What’s holding him back: Despite this, Zabaleta’s own form has been up-and-down during the course of the season. Some weeks he looks excellent, but on other occasions he gets absolutely roasted down that right flank and a lot of goals this season have come from those areas, especially in our heavy defeats. On matches where he was paired with Collins on the right side of defence, fast, agile attackers have had a field day at times. The Argentine has endured nightmares against Marcus Rashford, Andrew Robertson and Ryan Fraser to name a few.
Best game: As with Arnautovic and Ogbonna, there are several to choose. But my favourite Zabaleta game was the 2-0 win over Watford in February. In one of the team’s best performances this season, Zab played like a man possessed. He had Watford’s dangerous Richarlison in his back pocket all game, giving him not an inch of room. He also stretched the play with several attacking runs as Watford never looked close to scoring.
Defining moment: Zabaleta endeared himself to the West Ham faithful with a passionate and committed display against Swansea in September, and this reaction to Sakho’s late goal shows how much he still cares about playing and winning.
Personally, I would choose Ogbonna if the awards were today.
I still haven’t made my mind up and would probably be fine with any of the three winning. But I can’t get over the fact that, while I love Zabaleta – I’m delighted for him that he’s proven he can still excel at this level, and that his passion and effort have quickly made him a fan-favourite – I can’t get over the fact that when he’s having a bad game he really stinks.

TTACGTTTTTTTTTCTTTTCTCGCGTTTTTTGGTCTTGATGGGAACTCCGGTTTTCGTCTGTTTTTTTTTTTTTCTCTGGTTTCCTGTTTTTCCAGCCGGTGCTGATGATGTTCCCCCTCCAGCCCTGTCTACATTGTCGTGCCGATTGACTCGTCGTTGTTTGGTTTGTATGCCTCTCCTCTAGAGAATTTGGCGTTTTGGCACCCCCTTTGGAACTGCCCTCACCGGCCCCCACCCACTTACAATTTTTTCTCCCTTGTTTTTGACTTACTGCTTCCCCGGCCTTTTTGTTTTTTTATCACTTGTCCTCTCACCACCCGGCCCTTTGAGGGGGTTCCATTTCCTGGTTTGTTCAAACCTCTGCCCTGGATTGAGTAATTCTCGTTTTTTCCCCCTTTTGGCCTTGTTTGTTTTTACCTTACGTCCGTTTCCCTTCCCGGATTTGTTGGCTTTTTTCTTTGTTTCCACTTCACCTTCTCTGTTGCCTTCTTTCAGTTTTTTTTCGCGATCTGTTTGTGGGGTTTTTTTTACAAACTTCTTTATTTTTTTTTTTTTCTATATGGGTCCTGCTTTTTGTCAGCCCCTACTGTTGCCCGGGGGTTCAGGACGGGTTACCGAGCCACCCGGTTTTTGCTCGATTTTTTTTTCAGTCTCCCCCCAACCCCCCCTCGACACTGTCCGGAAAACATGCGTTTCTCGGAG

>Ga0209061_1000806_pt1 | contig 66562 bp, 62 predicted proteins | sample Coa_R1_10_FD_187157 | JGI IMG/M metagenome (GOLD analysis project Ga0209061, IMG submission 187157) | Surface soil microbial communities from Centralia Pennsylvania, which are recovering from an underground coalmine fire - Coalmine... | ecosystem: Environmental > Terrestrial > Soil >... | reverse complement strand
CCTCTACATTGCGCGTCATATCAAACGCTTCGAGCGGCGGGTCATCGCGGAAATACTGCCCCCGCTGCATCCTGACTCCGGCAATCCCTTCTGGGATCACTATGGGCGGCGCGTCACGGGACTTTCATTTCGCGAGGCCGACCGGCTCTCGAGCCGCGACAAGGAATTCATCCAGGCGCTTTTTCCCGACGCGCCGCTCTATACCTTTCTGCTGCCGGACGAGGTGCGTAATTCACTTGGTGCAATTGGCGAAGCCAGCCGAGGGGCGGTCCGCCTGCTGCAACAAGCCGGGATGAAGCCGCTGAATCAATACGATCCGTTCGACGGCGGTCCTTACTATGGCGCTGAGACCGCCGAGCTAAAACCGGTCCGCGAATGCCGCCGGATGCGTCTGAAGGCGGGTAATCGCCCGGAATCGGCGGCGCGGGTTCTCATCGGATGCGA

On the other hand, Arnautovic and Ogbonna may not have played as well throughout the season, but from November onwards they have been absolutely superb, and on a consistent basis too. Without either of them we would almost certainly be looking at relegation. Ogbonna has it over Arnautovic for me because our poor season hinges on that bad start. Our £25 million forward didn’t score until December and underperformed massively at a time when we would expect our record signing to help us more. While we took a dip as a whole team in February and March, Ogbonna’s consistent quality at the back has been a key factor in our improvement.
Are there any other candidates? Rice has emerged as a huge prospect and has matured quickly, and often looks like the best player on the pitch. Collins refuses to be forgotten. Lanzini perhaps has the best ability in the squad but his injuries have perhaps hindered him from taking the next step as a footballer. There’s also no denying that when we play well, Noble is playing well.
Alright then, West Ham fans. Who’s your Hammer of the Year?